AG appeals suspension of security laws clauses

January 6, 2015 2:52 pm
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The AG argues that the Judge did not have jurisdiction to suspend sections of the controversial laws, in a case filed by members of the Opposition CORD. Photo/FILE.
The AG argues that the Judge did not have jurisdiction to suspend sections of the controversial laws, in a case filed by members of the Opposition CORD. Photo/FILE.
NAIROBI, Kenya Jan 6 – Attorney General Githu Muigai has filed an appeal against the suspension of 8 clauses in security laws, arguing that the High Court did not have jurisdiction over the matter.

The application seeking to reverse the order by Justice George Odunga was filed on Tuesday afternoon under a certificate of urgency.

The AG argues that the Judge did not have jurisdiction to suspend sections of the controversial laws, in a case filed by members of the Opposition CORD.

He now wants the Appellate Court to overturn the decision, arguing that the judge did not have jurisdiction to suspend the legislations at an interlocutory stage.

“The learned Judge of the High Court erred in law and in fact in failing to find that a proper and wholistic interpretation of Article 23 of the constitution does not envisage conservatory orders in respect of legislation but that the only redress the court may issue is to declare if merited, the invalidity of any law as a final determination in proceedings,” the states in his appeal.

He also faulted the judge for failing to find that the court had no jurisdiction to suspend legislation at an interlocutory stage.

“He failed to appreciate that there was not sufficient material evidence on the record to warrant the granting of the prayers of stay or suspension of the law,” Muigai states, adding that the judge had erred in law and in fact in “failing to find that mere apprehension by the petitioners was insufficient to warrant the granting of the prayers for suspension sought.”

Here are the rest of his submissions filed at the appellate court:

• THE judge erred in law and in fact in suspending parts of the Act legislation without a rebuttal of its constitutionality.

• THE Learned Judge of the High Court erred in law and in fact in failing to hold that in the circumstances of the case the operation of the law could only be stayed or suspended after sufficient proof at the hearing of the substantive petition.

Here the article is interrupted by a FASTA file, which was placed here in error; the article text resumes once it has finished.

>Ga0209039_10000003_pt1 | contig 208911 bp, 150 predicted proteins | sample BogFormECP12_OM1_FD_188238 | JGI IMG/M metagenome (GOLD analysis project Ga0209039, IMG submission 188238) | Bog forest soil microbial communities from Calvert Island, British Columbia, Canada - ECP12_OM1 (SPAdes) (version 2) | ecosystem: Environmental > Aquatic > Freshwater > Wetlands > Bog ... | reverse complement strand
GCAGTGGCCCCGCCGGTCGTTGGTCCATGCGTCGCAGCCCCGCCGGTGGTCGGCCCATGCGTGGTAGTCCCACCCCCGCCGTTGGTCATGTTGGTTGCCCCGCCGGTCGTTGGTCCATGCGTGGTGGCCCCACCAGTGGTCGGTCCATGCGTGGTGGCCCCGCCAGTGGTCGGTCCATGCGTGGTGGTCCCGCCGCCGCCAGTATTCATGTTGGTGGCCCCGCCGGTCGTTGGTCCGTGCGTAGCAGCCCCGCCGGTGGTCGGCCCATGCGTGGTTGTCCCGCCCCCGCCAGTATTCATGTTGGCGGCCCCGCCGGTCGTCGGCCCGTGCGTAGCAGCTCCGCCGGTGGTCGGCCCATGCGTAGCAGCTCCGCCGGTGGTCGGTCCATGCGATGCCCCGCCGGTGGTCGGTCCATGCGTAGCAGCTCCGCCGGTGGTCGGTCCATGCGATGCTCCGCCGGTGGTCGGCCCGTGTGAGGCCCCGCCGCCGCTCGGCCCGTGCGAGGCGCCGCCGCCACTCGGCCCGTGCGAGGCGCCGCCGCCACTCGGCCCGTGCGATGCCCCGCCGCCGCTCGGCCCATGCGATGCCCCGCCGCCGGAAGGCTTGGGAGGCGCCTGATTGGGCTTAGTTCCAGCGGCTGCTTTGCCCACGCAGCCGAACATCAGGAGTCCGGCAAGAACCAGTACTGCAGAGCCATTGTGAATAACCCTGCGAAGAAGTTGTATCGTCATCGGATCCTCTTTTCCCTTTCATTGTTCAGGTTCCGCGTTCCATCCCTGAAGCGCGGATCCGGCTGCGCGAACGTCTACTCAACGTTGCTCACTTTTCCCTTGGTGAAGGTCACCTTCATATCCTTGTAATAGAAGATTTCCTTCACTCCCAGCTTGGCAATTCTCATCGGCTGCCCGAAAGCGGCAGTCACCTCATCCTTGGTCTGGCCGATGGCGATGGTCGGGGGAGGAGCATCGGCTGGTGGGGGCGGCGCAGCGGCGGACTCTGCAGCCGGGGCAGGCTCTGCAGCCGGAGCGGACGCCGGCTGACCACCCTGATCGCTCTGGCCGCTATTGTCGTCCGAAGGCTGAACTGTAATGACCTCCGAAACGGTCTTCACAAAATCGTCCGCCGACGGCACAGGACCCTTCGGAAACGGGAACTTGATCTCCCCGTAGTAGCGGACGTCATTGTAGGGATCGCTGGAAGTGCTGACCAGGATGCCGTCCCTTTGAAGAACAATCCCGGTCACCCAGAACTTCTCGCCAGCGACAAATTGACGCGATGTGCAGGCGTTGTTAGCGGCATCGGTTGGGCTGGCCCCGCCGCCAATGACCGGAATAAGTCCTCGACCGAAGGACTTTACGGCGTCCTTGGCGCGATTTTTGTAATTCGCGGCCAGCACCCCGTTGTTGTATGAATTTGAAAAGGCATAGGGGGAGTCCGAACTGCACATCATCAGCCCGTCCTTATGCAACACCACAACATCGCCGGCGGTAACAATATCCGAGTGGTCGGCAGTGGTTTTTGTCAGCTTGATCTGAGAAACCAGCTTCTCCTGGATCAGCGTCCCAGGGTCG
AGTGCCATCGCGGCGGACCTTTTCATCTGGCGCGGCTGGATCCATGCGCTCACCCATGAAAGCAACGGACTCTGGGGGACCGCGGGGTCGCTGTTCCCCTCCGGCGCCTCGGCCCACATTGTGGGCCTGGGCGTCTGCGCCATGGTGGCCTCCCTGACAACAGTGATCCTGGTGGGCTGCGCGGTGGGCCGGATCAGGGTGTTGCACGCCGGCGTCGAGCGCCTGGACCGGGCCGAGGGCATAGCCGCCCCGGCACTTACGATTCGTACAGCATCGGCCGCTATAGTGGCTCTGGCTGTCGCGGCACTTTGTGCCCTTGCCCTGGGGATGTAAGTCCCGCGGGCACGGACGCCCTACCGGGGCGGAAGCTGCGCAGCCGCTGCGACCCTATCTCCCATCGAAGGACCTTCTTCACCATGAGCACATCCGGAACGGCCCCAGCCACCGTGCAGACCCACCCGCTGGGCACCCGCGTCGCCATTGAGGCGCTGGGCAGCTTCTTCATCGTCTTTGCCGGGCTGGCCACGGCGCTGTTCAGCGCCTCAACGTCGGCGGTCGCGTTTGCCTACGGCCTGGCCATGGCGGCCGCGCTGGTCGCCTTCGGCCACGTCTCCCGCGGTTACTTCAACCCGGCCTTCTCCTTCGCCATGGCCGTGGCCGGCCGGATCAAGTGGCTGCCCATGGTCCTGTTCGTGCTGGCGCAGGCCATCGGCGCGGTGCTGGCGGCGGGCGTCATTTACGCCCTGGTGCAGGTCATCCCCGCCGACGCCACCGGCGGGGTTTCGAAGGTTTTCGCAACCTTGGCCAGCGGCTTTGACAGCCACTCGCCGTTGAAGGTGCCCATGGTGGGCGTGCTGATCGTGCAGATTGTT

• THE Learned Judge of the High Court erred in law and in fact in failing to uphold the doctrine of presumption of Constitutionality of the law till the same was proved to be unconstitutional.

• THE Learned Judge of the High Court erred in law and in fact and he contradicted himself in that whilst the challenge to the entire Act before him was premised on an allegedly flawed and unconstitutional process, he consequently suspended only certain sections of the same Act.

• THE Learned Judge of the High Court erred in law and in fact in failing to determine the application for certification of the Notices of Motion under Article 165(4) of the Constitution separately and in priority to the determination of the motions on their merits whereby his omission to do so gravely prejudiced the appellant.

• THE Learned Judge of the High Court erred in law and in fact in failing to find that the National Assembly having complied with the provisions of Article 24(2) of the constitution, and having built into the suspended clauses mechanisms to safeguard the bill of rights, the provisions that he suspended were not a danger to the bill of rights and that there were no strong and cogent reasons to warrant the issuing of a suspension order.

• THE Learned Judge of the High Court erred in law and in fact in failing to find that due to the fact that the suspended clauses were not in breach of Article 25 of the constitution the Act was not on the face of it unconstitutional and any stay or suspension orders if merited, had to await a discussion of the merits of limitations at the hearing of the substantive petition.

• THE Learned Judge of the High Court erred in law and in fact in failing to refer the matter to the Hon the Chief Justice for the Constitution of a bench to hear the applications for conservatory orders of stay or suspension of the law.

• THE Learned Judge of the High Court erred in law and in fact in failing to appreciate the fact that the National Assembly in exercise of its power to legislate was presumed to be possessed of the knowledge of facts relating to the gravity of the security situation in the country that warranted the enactment of the law which material the court did not have the benefit of to arrive at the orders of stay.

• THE Learned Judge of the High Court acted against the constitutional order in that in granting the stay of the operation of the law he gave orders that were in breach of the doctrine of separation of powers.

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